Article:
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Cassoulet

Cassoulet

Recipe by Liz Sempervive, Executive Chef of the Millstone Café 

N. C. Wyeth (1882 - 1945), My Mother, 1929, oil on canvas, 36 1/4 × 40 1/4 in. Bequest of Carolyn Wyeth, 1996
N. C. Wyeth (1882 - 1945), My Mother, 1929, oil on canvas, 36 1/4 × 40 1/4 in. Bequest of Carolyn Wyeth, 1996
Ingredients:

2 onions
2 Tbs butter
1/2 pound bacon, large dice
1 Tbs tomato paste
3 cups chicken stock
4 cups braised white beans (click here for Chef Liz's recipe for braised white beans or you can substitute canned white beans)
4 each chicken thighs
4 each sausage links
2 cups Italian-flavored breadcrumbs

Directions:

Pre heat your oven to 375 degrees. 

In a large Dutch oven on the stove top over medium-low heat, sweat the onions in the butter until translucent. Add in the bacon and let the fat render for a few minutes. The onions should be slightly brown on the edges (if they start to brown too much, turn your heat down and add a tablespoon of water).

Meanwhile, in a skillet add a tablespoon of oil and cook chicken thighs over medium heat, season with salt and pepper. When the chicken is about half-way cooked, add to the skillet the sausage links as well. When they are finished, remove the pan from the heat. When they are cool enough to handle, slice the sausage in rounds and shred the chicken into large bite sized pieces. Reserve the meat for later in the recipe.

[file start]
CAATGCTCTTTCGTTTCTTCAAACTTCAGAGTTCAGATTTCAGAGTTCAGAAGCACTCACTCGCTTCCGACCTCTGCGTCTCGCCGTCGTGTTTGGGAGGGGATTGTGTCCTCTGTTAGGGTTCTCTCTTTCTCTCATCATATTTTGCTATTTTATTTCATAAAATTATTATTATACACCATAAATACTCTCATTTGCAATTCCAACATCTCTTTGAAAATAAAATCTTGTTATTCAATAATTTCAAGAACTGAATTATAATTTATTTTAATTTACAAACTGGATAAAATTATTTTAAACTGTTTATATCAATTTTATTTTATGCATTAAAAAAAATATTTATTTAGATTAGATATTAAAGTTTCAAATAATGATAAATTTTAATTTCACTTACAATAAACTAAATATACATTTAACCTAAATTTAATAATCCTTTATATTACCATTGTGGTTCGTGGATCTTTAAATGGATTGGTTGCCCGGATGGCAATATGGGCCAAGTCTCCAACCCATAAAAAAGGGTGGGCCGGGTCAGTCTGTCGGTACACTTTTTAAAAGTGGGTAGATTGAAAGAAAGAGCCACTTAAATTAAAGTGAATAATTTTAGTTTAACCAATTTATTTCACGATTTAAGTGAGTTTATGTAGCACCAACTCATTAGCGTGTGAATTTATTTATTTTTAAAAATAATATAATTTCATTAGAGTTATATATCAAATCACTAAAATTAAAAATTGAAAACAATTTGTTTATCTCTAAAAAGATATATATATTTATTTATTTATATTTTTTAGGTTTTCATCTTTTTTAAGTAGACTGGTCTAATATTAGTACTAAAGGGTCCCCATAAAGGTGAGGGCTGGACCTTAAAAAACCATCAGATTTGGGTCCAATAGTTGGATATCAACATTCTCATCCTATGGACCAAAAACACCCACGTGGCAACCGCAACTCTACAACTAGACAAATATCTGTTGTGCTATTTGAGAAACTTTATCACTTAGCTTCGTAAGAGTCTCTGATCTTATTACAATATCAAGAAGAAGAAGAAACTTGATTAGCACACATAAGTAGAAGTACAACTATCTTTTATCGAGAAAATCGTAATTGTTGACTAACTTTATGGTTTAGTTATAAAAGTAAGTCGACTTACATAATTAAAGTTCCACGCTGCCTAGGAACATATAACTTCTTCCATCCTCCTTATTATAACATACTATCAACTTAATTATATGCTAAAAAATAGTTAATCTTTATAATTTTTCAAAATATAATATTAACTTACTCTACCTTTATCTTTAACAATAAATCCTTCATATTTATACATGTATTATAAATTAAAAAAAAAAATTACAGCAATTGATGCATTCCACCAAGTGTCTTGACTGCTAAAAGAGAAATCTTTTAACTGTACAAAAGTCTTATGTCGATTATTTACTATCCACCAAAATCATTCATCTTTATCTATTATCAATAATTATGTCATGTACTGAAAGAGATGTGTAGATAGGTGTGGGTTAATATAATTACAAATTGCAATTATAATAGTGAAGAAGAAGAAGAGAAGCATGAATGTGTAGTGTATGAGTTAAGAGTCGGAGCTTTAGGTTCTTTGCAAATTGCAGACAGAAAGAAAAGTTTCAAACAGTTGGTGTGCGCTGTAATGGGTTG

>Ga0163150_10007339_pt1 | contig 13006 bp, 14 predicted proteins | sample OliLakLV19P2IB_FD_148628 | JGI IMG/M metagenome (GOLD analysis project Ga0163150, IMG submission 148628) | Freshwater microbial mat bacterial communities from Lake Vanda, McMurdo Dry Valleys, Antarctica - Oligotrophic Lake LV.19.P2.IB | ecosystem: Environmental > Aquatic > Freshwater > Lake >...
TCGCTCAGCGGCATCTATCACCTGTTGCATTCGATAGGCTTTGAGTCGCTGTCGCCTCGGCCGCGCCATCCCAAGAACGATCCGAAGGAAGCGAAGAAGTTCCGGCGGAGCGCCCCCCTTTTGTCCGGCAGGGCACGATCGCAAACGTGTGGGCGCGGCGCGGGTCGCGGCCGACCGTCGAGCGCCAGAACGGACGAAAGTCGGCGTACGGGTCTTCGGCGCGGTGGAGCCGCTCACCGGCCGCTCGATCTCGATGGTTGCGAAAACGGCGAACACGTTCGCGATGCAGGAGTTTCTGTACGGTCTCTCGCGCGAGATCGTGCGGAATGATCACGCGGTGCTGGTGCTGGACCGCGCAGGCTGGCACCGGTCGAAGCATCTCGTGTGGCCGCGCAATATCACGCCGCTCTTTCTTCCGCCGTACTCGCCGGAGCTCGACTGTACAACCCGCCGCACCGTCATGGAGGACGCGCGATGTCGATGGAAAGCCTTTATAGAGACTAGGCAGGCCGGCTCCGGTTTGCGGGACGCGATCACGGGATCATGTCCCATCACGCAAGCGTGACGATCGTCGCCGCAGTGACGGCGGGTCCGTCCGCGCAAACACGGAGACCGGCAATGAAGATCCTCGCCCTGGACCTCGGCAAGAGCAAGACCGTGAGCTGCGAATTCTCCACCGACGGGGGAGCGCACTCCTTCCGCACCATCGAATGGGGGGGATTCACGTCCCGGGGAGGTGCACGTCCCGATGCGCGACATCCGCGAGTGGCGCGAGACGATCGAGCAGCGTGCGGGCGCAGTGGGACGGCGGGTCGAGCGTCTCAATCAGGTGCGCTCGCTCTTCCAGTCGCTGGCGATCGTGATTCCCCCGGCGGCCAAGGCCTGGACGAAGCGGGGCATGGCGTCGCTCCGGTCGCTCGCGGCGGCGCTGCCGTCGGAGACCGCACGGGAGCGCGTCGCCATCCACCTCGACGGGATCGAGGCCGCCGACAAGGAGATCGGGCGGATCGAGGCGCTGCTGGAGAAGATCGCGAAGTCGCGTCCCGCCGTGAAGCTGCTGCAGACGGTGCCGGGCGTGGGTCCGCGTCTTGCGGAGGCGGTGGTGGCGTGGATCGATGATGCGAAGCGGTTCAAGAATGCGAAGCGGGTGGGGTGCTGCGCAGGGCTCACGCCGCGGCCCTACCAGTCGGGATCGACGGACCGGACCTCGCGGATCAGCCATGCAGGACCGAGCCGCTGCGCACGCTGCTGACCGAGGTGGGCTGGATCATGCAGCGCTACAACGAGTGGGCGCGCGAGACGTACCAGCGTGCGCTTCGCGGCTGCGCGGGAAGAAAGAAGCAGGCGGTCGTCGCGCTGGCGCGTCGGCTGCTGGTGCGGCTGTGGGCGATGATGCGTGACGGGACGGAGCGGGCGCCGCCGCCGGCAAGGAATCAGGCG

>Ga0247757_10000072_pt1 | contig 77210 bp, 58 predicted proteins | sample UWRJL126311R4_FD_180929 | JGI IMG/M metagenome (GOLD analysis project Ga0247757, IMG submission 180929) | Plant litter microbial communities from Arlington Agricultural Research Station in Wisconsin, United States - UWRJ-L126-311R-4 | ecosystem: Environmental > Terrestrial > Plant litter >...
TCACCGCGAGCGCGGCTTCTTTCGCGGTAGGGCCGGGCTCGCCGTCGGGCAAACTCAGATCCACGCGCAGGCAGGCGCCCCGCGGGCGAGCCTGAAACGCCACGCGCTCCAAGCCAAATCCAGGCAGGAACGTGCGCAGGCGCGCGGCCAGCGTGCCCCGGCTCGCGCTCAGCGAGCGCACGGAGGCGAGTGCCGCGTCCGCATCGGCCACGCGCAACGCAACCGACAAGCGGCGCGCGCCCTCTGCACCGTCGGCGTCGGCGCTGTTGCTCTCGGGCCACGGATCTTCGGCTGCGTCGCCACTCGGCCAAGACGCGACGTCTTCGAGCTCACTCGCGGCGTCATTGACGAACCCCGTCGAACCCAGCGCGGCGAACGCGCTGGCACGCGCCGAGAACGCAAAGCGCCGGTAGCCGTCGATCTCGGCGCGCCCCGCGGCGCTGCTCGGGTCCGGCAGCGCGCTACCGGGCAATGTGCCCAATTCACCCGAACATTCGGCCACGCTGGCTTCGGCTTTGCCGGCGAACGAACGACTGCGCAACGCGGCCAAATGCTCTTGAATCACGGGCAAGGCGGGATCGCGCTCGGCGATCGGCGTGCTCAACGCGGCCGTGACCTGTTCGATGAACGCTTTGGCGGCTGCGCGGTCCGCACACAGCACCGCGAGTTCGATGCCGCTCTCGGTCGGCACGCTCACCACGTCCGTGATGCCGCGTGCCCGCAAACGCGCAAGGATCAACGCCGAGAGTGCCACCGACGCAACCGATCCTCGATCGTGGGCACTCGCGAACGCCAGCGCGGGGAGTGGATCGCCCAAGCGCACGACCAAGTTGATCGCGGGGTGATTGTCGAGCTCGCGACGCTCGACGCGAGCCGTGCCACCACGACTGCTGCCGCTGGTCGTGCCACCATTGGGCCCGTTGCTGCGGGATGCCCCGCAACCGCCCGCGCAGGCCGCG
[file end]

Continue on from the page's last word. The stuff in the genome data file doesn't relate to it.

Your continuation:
Once the bacon has rendered and the onions are slightly caramelized, add in your tomato paste and let fry in the bacon fat. Then add the chicken stock and beans and let simmer together for 15 minutes. Fold in the braised chicken thighs and sliced sausage links. 

Turn the heat off on the Dutch oven. Your beans should look like a nice stew. Next, top the mixture heavily with breadcrumbs and bake in the oven until toasted and browned (about 15-20 minutes, depending on your oven). 

Serve in Bowls and enjoy!  


Liz Sempervive is the Executive Chef of the Millstone Café and Catering at the Brandywine River Museum of Art. She hopes to bring nourishment to everyone through her scratch cooking, classic dishes and rustic cuisine. Chef Liz is passionate about food accessibility and supporting our local food systems. She believes that collective healing begins with sharing a meal between friends. Her accomplishments include being awarded "Best New Chef, 2019" in Main Line Today magazine and participating as a contestant on Food Network’s Chopped.